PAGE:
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Are you a fan of zombie movies? Check out these Korean zombie films and explore a different take on the genre.

Reanimating the zombie genre: Watch these Korean movies

When we think of the zombie genre, a few classics come to mind – I Am Legend, Warm Bodies, World War Z, or the more historical The Plague of the Zombies. Often, we think of zombies as recently unearthed, dentally challenged, slack-jawed cadavers who shuffle about, moaning in burial garb as the creatures we see on screen. 

Yet, no two zombie movies are the same. In its simplest version, a zombie is a walking dead (pun definitely intended). In its most complex version, folklore & mythology intertwine to give some juicy backstory to zombies. Whatever the fictional narrative, zombies have an undeniable capacity to get the audience hooked.

And now, Korean movies are reviving the art of zombie cinemas in their own way. Zombie movie plots are often a talking point for more than just the fashion sense & idiosyncrasies of these gnarly creatures. Very often, these plots deal with the existential questions, the false dichotomy of life & death, class issues, apocalypse, government ineptitude – you get the drift.

Train to Zombieland

One of the most significant pieces of cinema to come out of this genre is The Walking Dead, the post-apocalyptic horror television show based on the eponymous comic book series. Interestingly, the showrunner of the series, Angela Kang, has familial roots in South Korea. 

As South Korean cinema finds itself intrigued by the genre, Kang finds herself talking about it on panels & interviews there. “Zombie stories are not a natively popular format in Korea — it’s a newer genre out there.” She added that the wave of experimentation in the genre is very new, a part of the “creative renaissance happening in Asian storytelling for film and TV.”

In the Korean revival of the zombie genre, we mostly see escapism wrapped in horror. Here are all the Korean movies & shows that dabble in the zombie genre.

Train to Busan

Arguably the first major Korean zombie movie, Train to Busan broke the box office records back home, but also created a dent in the cinematic landscape, making it somewhat a cultural milestone. In his book, Rediscovering Korean Cinema, UCL professor Keith B. Wagner referred to it as “South Korea’s first zombie blockbuster.” Simple facts.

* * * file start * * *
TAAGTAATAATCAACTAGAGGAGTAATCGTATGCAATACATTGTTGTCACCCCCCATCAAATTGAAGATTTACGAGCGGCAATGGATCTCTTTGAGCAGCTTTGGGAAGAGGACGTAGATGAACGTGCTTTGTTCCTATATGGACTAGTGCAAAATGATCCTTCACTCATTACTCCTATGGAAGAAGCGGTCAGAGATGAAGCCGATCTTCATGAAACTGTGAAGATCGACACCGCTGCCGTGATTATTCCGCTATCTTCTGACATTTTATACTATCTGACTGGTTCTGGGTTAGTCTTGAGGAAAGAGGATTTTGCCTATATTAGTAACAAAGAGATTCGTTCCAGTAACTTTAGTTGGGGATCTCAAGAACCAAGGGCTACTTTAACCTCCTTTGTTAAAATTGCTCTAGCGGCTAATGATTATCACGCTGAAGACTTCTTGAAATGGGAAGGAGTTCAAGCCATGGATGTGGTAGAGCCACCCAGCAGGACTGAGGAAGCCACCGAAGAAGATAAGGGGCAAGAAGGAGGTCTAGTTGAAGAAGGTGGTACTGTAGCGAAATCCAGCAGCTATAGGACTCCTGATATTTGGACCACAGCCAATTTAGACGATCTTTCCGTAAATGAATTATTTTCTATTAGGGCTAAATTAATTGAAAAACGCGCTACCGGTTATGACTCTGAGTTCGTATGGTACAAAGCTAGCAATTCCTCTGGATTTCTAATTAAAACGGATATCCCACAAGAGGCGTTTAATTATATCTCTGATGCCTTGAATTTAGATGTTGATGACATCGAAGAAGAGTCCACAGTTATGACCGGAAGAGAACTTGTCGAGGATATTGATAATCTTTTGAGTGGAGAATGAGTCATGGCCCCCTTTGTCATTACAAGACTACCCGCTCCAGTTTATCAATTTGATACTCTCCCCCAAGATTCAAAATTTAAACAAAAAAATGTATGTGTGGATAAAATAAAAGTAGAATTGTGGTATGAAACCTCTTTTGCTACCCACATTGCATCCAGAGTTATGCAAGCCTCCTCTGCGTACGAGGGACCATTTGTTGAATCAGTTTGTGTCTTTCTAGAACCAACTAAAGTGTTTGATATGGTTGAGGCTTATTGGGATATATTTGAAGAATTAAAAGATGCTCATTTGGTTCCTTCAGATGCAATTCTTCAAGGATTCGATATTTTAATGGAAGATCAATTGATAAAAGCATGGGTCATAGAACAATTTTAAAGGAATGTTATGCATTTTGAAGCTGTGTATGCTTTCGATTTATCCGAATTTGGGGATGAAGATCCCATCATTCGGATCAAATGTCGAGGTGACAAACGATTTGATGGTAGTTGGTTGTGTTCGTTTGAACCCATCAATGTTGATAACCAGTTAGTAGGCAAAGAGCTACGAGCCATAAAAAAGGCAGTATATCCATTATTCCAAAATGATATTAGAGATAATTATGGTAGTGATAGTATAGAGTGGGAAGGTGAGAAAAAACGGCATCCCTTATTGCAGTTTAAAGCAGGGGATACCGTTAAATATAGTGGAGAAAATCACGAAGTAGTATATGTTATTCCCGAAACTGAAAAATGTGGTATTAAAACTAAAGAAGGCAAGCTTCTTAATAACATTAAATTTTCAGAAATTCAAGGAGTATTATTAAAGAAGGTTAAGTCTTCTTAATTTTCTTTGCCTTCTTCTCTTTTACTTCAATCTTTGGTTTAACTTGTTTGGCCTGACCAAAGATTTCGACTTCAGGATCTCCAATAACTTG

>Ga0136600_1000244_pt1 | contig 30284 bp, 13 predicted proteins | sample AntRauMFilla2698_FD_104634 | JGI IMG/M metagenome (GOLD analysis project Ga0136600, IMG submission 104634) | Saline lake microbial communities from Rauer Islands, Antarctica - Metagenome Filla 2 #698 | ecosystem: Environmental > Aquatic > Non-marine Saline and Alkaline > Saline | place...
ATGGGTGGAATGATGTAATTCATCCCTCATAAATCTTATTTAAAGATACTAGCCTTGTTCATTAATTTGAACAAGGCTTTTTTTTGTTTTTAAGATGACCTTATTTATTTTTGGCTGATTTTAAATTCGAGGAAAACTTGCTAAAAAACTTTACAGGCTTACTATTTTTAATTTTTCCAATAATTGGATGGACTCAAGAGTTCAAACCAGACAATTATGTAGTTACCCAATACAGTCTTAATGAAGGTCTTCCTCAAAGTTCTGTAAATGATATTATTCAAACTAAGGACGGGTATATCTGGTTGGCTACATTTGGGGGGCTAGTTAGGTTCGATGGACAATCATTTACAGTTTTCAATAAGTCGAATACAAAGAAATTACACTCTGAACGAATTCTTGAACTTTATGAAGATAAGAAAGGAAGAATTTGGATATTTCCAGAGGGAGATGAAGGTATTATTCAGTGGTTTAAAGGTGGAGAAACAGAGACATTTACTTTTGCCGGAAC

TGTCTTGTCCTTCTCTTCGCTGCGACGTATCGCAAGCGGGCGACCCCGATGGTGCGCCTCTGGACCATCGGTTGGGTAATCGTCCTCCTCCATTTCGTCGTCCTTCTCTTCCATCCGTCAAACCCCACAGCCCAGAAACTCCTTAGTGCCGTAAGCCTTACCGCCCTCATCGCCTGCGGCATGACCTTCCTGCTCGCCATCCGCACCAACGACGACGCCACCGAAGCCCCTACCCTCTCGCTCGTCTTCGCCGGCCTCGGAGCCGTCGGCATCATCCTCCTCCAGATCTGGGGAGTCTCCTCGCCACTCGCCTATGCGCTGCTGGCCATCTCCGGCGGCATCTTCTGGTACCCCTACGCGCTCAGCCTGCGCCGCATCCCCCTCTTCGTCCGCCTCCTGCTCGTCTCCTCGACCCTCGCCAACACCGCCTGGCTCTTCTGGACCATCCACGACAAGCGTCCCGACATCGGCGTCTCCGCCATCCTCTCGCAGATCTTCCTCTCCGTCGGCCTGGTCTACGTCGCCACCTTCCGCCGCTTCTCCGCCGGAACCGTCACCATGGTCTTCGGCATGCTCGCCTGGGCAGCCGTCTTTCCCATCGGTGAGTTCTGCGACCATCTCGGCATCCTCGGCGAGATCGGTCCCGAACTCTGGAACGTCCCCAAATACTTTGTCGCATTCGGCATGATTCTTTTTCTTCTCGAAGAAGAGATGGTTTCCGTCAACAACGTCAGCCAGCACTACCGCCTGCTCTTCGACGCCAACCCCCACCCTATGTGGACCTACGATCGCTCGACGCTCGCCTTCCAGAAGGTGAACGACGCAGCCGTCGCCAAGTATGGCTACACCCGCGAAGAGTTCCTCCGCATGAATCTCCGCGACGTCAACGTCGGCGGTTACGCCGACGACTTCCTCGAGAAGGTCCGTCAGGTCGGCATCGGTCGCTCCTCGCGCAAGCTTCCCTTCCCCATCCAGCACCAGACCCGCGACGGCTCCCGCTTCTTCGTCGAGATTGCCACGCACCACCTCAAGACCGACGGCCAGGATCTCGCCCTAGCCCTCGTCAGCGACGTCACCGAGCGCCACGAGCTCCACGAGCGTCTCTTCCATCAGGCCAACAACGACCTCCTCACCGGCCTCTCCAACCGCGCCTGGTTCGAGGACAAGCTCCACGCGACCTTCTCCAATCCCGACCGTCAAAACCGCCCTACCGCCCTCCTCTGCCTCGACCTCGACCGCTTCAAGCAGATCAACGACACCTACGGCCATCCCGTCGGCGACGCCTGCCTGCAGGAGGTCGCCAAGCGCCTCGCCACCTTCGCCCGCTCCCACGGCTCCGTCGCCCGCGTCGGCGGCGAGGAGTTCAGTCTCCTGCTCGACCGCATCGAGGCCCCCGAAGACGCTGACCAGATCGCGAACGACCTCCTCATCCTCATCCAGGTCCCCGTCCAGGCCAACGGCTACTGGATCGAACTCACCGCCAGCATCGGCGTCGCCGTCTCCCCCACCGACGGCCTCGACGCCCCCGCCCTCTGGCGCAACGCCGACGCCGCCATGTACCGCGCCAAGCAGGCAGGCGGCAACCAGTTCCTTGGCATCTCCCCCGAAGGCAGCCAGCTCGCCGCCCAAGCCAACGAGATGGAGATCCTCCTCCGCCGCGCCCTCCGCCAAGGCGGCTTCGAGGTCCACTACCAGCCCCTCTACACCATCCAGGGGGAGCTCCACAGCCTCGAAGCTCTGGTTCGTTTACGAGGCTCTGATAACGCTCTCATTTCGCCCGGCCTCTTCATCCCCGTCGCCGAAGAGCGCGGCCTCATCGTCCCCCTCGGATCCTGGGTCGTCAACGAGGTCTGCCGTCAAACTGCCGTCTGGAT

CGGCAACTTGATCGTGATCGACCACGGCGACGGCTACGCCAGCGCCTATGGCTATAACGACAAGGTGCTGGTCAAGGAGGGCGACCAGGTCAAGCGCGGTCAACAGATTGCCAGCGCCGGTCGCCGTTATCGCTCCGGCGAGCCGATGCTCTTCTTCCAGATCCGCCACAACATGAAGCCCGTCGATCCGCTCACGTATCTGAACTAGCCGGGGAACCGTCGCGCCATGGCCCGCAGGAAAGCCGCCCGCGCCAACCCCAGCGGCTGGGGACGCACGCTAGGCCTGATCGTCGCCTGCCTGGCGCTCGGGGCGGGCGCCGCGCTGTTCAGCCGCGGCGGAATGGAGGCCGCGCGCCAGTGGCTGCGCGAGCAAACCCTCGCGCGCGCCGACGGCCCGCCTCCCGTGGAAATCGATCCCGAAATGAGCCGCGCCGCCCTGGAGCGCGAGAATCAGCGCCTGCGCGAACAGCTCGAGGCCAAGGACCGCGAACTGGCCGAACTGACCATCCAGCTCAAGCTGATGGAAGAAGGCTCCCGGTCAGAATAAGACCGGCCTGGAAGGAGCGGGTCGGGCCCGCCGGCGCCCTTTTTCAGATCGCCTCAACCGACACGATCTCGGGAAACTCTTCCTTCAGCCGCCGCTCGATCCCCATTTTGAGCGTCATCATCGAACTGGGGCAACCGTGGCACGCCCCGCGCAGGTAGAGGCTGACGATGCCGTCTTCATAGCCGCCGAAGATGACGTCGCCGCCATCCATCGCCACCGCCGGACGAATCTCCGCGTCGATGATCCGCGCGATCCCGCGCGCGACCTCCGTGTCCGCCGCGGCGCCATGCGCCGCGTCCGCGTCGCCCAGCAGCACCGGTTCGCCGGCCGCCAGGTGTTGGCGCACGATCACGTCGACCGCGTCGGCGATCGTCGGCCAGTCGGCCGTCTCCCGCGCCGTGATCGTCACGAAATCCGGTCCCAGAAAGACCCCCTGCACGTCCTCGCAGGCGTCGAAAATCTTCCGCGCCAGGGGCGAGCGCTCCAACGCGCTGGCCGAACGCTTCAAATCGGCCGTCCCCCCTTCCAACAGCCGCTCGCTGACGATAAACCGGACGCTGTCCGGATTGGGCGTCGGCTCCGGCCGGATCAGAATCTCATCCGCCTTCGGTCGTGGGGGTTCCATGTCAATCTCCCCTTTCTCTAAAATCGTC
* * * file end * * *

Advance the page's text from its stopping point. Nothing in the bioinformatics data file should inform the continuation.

Before Train to Busan, we had a very few movies from this genre – A Monstrous Corpse & Zombie School, both of which seemed highly ripped-off & unoriginal – so the premise of Train to Busan proved to be a welcome departure from the beaten plots. 

Train to Busan follows a motley crew on a bullet train from Seoul to Busan attempting to escape a zombie outbreak. Think Speed meets Warm Bodies, with an added nuance of commentary on class rebellion, moral polarity, and snobbery.

The impact of the momentum is amplified by the setup of the train compartments. One of the last passengers onto the train is an infected girl, who eventually takes her first victim. That accelerates everything else in the movie – from the fear for life to the many climactic moments – but the protagonist remains largely a messenger & a resource. 

The subversion of this savior cliche is what makes Train to Busan unpredictable & a treat to watch, having, in turn, encouraged other Korean filmmakers to take a creative stab at the zombie genre.


Written by Kim Eun-hee, Kingdom combines the best of the genres to create a period zombie TV show. How can a prince save his kingdom from an unknown plague? There’s a lot to unpack in Netflix’s first original South Korean show. But the density of the show is in no way a deterrent to the audience, if anything, it makes the plot more exciting.

In her own words, Kim wanted to  “depict the clumsy management of the epidemic.” Sounds very ominous now, but it does make for a terrifyingly gripping hook. Yet again, there’s an added class warfare commentary. 

Kim explains, “I wanted to show the scenes where people of various classes — the aristocrats in silk robes, the butchers and gisaeng (similar to Japanese geisha) — devour human flesh in the same exact way to satisfy hunger.” 


A standalone sequel to the genre-defining Train to Busan, Peninsula combines a heist with a zombie epidemic. In Peninsula, a team of soldiers are on a journey to retrieve money from the Korean peninsula which is now inhabited by zombies & rogue militia.


The latest on the block, #Alive takes a closer look at a zombie outbreak. Seoul is being plagued by the undead ghouls when an introverted man is stuck in his apartment. The timing makes it a scary metaphor for the coronavirus pandemic & the consequent isolation & quarantine. Soon enough, the isolation takes a toll on him & his mental health begins to deteriorate.

Directed by Cho Il-hyung, #Alive is more focussed on the idea of human connection in the midst of a tragedy. In his own words, “The film resonated with many people because it is comparable to our current reality, where we are quarantined and distanced, filled with uncertainty and fear,” he said. Cho added that the film was a metaphor for the importance of maintaining human connection, even in a world where humans can be a vector for disease.”

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